In 2017, Morais et al.2 reported a series of 13 patients with what they termed “lichen planopilaris with pustules”, based on the clinical presentation of erythema and perifollicular scaling, together with crusts, follicular tufts, and pustules. However, histopathology revealed that only 54% of patients had lichenoid perifolliculitis, whereas 77% had neutrophilic folliculitis and 62% tufts. More recently, Yip et al.3 reported 13 patients with characteristics of FD (tufts, pustules) and of LPP (erythema and perifollicular scaling), that occurred sequentially or simultaneously. Analysis of biopsy specimens of FD revealed a perifollicular infiltrate with neutrophils, lymphocytes, and plasma cells, whereas lymphocytic inflammation was observed in the lichenoid areas. Furthermore, Egger et al.4 reported on 7 patients, with clinical and trichoscopy findings of LPP, together with typical features of FD, such as follicular tufts, isolation of S. aureus in culture, and histologic characteristics such as compound follicular structures.

Various hypotheses have been put forward to explain the overlap between these 2 entities. Yip et al.3 pointed to the dysbiosis of the microbiome in FD as the trigger of collapse of the immune privilege of the hair follicle through autoantigens that could induce a lichenoid immune response. In addition, it has been proposed that signs classified as LPP could be a manifestation of a common final pathway, that the image is of an attenuated or forme frustre of FD modified by treatment,5 or that the fugacity of the pustules and, therefore, of the neutrophils in the inflammatory infiltrate could lead them to be missing in histology, thus paving the way for an erroneous diagnosis of LPP. In this sense, crusts are more constant, and their presence, together with follicular tufts, reinforces the diagnosis of FD as opposed to LPP. When the neutrophils disappear, the presence of plasma cells in the inflammatory infiltrate would support the diagnosis of FD,6,7 as well as the absence of interface dermatitis and epidermal hyperplasia.8,9

In the case we report, the patient's condition had lichenoid characteristics such as perifollicular scaling and erythema, as well as a lymphocytic infiltrate in the histology workup. However, the presence of crusts, follicular tufts, and the appearance of pustules during the course of the disease support a diagnosis of FD.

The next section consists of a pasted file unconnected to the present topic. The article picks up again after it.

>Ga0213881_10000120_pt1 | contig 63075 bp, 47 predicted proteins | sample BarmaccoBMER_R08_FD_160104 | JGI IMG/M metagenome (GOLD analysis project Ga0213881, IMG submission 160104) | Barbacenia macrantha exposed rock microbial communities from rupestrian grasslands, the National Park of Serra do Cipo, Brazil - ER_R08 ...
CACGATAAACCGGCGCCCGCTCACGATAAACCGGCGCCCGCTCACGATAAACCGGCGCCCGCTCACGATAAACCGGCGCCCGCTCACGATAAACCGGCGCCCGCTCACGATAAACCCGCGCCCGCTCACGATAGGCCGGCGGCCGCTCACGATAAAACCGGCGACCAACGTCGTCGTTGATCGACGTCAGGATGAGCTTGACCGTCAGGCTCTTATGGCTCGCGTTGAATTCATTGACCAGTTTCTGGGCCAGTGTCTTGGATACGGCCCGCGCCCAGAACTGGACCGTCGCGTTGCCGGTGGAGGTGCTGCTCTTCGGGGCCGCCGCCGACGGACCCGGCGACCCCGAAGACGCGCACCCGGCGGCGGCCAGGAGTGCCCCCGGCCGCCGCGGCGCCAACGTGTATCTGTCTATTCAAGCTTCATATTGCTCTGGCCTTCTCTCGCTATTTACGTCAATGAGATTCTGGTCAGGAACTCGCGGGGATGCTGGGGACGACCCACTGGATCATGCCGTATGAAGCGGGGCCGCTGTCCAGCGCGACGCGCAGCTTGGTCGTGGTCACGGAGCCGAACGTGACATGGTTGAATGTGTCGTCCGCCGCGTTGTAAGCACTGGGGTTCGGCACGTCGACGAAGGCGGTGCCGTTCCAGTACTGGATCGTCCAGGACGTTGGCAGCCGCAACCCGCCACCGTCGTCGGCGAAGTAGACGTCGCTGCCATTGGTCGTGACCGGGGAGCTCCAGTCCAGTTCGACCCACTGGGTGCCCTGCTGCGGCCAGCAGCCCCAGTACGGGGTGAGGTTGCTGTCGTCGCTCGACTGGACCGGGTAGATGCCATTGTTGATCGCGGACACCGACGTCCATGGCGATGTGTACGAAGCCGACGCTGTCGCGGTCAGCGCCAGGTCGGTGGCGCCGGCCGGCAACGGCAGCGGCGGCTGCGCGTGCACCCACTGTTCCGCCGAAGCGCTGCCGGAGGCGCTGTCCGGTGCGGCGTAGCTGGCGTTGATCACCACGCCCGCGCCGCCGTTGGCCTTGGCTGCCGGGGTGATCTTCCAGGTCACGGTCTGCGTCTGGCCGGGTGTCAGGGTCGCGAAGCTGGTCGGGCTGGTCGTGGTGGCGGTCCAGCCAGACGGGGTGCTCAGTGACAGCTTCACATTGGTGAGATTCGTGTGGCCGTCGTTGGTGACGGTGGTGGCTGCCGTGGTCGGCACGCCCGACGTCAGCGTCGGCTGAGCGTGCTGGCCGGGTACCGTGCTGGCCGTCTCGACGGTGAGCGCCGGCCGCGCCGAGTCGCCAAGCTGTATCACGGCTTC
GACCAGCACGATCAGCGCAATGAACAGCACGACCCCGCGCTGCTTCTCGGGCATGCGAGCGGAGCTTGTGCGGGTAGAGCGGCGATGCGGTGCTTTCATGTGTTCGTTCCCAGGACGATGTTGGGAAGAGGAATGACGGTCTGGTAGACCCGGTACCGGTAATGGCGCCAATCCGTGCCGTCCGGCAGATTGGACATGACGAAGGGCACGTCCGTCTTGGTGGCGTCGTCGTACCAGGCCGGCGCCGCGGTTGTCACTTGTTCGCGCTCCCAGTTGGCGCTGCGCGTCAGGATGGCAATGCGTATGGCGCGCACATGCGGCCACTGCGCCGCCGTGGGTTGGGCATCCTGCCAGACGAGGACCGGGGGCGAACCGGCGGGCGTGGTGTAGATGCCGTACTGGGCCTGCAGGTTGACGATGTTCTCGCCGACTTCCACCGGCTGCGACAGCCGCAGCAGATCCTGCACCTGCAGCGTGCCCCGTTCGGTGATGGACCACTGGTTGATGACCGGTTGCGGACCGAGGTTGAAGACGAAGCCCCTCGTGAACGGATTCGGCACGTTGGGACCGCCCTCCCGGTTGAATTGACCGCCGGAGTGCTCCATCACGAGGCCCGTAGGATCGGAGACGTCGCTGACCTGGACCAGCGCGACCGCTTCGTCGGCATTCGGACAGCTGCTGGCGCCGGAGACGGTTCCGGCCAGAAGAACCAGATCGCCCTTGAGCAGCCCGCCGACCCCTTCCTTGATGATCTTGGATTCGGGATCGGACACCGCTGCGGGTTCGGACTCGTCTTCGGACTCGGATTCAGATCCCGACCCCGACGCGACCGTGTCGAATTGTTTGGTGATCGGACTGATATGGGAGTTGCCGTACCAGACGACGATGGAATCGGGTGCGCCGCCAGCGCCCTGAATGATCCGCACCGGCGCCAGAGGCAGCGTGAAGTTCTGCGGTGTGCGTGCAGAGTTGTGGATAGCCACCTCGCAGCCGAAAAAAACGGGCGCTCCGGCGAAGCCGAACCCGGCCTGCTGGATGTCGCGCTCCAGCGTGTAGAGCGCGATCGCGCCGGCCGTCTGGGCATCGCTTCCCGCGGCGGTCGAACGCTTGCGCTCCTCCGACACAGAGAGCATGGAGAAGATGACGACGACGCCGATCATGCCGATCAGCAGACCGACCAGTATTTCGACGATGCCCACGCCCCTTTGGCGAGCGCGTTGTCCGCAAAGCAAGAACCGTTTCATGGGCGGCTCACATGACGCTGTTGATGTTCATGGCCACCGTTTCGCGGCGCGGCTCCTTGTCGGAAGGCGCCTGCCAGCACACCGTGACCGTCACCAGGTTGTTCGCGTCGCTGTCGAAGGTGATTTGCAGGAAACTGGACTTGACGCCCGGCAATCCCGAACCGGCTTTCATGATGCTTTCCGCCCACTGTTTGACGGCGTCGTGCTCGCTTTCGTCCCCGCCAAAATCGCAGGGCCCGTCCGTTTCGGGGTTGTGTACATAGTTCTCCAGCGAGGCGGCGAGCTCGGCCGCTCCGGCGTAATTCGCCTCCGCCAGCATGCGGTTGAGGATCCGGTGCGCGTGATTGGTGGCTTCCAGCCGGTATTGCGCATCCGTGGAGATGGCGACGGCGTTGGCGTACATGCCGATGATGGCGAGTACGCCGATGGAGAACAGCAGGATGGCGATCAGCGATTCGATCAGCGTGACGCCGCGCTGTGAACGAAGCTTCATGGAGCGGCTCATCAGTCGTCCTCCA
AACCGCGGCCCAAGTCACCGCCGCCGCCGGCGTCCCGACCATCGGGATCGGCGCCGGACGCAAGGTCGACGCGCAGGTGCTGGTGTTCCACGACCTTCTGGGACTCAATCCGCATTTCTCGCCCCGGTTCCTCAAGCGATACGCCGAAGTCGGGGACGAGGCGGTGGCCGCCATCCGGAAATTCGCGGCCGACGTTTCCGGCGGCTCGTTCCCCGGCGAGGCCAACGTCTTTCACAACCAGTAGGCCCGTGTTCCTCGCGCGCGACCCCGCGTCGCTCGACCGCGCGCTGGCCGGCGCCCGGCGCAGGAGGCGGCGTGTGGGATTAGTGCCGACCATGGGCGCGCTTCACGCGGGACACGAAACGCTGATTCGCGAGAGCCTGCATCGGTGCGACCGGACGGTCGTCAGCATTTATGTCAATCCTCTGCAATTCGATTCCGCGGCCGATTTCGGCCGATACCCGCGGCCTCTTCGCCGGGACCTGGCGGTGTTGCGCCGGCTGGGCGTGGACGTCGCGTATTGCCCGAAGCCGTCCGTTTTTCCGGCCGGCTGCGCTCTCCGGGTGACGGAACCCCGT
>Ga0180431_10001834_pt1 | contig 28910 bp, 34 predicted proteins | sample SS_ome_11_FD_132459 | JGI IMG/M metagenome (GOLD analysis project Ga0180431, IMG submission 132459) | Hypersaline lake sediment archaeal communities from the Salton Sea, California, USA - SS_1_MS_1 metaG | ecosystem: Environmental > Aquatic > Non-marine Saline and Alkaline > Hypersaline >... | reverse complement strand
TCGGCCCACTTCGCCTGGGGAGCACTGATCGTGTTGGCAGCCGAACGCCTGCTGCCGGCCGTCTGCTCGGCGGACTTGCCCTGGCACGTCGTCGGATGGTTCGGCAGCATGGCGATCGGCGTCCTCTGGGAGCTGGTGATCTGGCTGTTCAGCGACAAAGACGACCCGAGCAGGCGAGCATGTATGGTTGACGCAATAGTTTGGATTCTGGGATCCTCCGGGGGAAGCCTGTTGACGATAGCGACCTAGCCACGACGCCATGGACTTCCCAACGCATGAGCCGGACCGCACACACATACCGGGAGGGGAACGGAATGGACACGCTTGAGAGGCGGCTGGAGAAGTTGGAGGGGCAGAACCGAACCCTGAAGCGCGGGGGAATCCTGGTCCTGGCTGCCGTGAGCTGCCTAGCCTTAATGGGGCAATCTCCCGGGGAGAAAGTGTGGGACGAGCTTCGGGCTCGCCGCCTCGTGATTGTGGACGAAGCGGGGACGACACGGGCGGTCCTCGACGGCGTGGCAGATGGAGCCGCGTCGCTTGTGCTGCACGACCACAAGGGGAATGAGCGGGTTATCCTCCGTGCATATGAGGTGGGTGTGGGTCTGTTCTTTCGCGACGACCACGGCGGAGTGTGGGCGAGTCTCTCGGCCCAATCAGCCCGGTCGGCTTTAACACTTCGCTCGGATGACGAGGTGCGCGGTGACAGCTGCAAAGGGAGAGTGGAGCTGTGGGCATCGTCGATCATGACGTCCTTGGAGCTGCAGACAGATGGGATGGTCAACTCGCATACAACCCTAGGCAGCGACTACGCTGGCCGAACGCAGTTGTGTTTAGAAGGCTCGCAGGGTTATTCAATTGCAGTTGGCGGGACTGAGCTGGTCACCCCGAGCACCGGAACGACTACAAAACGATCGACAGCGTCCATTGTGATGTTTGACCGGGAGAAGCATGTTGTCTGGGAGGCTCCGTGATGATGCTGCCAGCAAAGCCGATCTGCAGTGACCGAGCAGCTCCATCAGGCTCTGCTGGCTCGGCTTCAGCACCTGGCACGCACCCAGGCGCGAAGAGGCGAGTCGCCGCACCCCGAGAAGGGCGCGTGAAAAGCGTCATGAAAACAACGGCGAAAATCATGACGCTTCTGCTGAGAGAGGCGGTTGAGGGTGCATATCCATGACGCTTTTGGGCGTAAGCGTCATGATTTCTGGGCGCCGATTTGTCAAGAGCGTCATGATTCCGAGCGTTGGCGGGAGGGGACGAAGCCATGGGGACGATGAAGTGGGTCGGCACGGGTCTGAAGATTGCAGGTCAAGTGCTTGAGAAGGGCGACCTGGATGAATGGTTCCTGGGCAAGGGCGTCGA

In practice, it can prove impossible to distinguish between LPP and a lichenoid form of FD in PCA with only erythema and perifollicular hyperkeratosis. Biopsy of an area with a lichenoid appearance can reveal a lymphocytic infiltrate. However, other histology data, together with the clinical signs suggestive of FD described above, enable the diagnosis to be corrected. Recognizing this lichenoid type of FD has important implications for therapy.

In conclusion, we report the case of a patient with FD characterized clinically and histologically by lichenoid traits. The case illustrates the difficulty in diagnosing this condition and the need to know the type of presentation in order to avoid a mistaken diagnosis of LPP and select appropriate therapy.

Conflicts of Interest

The authors declare that they have no conflicts of interest.

E.A. Olsen, W.F. Bergfeld, G. Cotsarelis, V.H. Price, J. Shapiro, R. Sinclair, et al.
Summary of North American Hair Research Society (NAHRS)-sponsored workshop on Cicatricial Alopecia, Duke University Medical Center. February 10 and 11, 2001.
J Am Acad Dermatol, 48 (2003), pp. 103-110
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Lichen planopilaris with pustules: a diagnostic challenge.
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Folliculitis decalvans and lichen planopilaris phenotypic spectrum: a case series of biphasic clinical presentation and theories on pathogenesis.
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Folliculitis decalvans and lichen planopilaris phenotypic spectrum—a series of 7 new cases with focus on histopathology.
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Am J Dermatopathol, 43 (2021), pp. 235-236
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J Eur Acad Dermatol Venereol, 34 (2020), pp. e55-e57
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Epidermal psoriasiform hyperplasia, an unrecognized sign of folliculitis decalvans: a histological study of 26 patients.
J Cutan Pathol, 44 (2017), pp. 352-357
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Epidermal thickness is useful in distinguishing lichen planopilaris from neutrophil-poor/lymphocyte-predominant folliculitis decalvans.
J Cutan Pathol, 48 (2021), pp. 816-818